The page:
For instance, if you have two children the exact same age, size and intelligence sitting across from each other and then set down one sparkly, noisy, little toy in between them it will become a race to own the toy and then NOT share the toy and assert dominance over the other child in a show of force that this world has never seen before! Okay, not quite that fierce and not all children are this way. I’m not going to say one way is better because all things have a place. We’ve come this far as human beings by having the, well… the human nature that we have.

Child Rearing

A nation has laws. A home has a parent or guardian (law bringer sounds good too) to instruct the rules and enforce the rules. Some children will share without being taught. Most children will share after being taught. I’m not going to delve too deep into child rearing here but it is important to note that having a child with ODD can make this process even more difficult or a better word may be, different. I wrote that MOST children will share when taught that they need to because… (insert list of everything that’s good about good things for yourself and others summed up in parenthesis here. Trying to keep it short and not a blog on why sharing is a good thing.) A child with ODD may have a more difficult issue with this on a natural level.

Rules suck

Tiny doesn’t like rules but only when they apply to her. She’s not mean (most times) and she enjoys helping people especially with her baby brother. She’s usually organized, tries to take care of her things and enforces any rules in place to her siblings or peers. But then… those those pesky rules creep in where she has to follow them. She doesn’t like rules if they get in the way of her wants. She’s amazingly clever too, so a simple “no” is never enough (No is always enough because she’s a child and should follow the rules. Keep reading and I’ll explain.) If you tell her no about having a cookie then she will become a world renowned defense attorney and plead her case. She keeps evidence and witnesses too. What I’ve learned is that ODD is about “fairness” (or “freedom”) or what the child views as fair. Adults understand well that life shouldn’t be seen as something that is fair or unfair. It’s not healthy to do so. That’s a fairly difficult conversation for an eight year old when her older brother Auggie (a few years older) gets to do something and she can’t. The other issue is that she didn’t want to follow the rule to begin with but has, thank God, really worked on recognizing when she’s being defiant. That doesn’t mean she immediately begins following the rules.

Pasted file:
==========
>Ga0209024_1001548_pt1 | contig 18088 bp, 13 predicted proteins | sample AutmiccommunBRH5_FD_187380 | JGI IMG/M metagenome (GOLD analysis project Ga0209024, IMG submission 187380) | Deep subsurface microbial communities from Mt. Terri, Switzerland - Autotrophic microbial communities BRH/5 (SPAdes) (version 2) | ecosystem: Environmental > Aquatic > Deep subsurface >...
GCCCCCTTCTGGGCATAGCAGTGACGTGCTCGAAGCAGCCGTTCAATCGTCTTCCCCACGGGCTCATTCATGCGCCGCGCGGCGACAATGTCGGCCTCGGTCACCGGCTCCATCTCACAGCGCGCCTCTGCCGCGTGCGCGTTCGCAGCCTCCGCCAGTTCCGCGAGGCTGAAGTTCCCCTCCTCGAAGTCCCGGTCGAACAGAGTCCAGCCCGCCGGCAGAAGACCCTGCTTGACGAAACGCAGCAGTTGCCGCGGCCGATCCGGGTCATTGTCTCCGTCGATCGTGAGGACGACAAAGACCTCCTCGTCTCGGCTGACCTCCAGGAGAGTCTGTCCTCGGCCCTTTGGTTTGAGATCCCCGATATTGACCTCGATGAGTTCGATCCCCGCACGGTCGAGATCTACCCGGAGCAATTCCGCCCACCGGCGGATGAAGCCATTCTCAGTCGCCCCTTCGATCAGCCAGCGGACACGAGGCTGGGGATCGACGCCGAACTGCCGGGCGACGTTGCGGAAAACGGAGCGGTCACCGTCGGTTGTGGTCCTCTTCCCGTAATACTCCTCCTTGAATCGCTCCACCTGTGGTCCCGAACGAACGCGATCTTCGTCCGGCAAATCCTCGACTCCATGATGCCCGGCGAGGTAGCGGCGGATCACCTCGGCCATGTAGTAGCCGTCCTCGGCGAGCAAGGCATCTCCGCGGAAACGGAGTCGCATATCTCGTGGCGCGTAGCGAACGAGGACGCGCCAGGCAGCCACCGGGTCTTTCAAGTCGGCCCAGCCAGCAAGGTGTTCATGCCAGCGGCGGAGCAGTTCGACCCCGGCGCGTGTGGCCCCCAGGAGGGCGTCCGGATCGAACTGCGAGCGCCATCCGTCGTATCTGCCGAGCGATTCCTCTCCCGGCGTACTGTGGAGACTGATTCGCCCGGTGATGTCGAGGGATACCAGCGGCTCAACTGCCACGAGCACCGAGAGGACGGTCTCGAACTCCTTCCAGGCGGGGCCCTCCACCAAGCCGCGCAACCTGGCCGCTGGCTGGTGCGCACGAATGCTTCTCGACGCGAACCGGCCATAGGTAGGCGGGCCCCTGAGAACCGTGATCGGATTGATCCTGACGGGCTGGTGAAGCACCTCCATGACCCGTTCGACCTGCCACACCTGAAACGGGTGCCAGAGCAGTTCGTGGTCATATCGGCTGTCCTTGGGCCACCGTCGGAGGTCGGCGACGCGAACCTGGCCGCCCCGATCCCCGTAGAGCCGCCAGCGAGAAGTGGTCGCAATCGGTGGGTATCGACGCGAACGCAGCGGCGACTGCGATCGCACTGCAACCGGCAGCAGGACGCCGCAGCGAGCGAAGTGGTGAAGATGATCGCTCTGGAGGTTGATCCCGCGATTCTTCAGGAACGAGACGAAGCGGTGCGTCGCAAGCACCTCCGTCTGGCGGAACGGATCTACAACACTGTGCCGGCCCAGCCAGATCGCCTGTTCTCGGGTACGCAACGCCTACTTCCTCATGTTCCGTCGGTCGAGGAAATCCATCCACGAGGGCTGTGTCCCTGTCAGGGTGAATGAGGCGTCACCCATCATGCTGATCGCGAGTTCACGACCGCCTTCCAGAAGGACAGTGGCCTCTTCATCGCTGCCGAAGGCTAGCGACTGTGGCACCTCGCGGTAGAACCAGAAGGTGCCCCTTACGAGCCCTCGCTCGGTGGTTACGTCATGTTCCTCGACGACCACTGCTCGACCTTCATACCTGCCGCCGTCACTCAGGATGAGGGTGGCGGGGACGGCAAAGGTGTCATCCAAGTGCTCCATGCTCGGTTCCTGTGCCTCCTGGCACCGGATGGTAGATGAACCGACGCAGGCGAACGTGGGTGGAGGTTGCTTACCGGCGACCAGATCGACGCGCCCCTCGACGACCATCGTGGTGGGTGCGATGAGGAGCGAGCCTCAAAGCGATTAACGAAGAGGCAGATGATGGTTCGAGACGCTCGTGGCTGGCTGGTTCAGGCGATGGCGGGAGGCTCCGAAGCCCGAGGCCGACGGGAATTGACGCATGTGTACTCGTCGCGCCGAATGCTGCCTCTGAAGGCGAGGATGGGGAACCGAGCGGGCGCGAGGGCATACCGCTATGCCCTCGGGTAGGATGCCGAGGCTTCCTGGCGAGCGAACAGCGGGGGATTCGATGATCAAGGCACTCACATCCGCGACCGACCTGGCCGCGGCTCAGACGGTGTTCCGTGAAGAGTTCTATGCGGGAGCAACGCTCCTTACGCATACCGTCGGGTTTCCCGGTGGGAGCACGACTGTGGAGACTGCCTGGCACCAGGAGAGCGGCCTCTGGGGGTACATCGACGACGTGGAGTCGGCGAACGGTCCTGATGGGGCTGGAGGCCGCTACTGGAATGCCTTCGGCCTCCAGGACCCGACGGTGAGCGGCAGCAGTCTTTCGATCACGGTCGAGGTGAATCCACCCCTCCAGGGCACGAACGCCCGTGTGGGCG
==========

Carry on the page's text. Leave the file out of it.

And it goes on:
Free Spirit or Law Breaker?

A few rules she really dislikes and fights to not follow are: Bedtime, brushing teeth, finishing her food, where to sit, what to wear, what to watch, sharing, chores and going to school. Oddly enough, she usually does her homework. She fights these rules and presents every reason why she shouldn’t follow them and then presents every excuse when she’s caught breaking them. Yes, she does this on purpose. She has ODD. It is her nature to be defiant. As I wrote earlier, I’m thankful she’s beginning to recognize that bucking every rule isn’t healthy.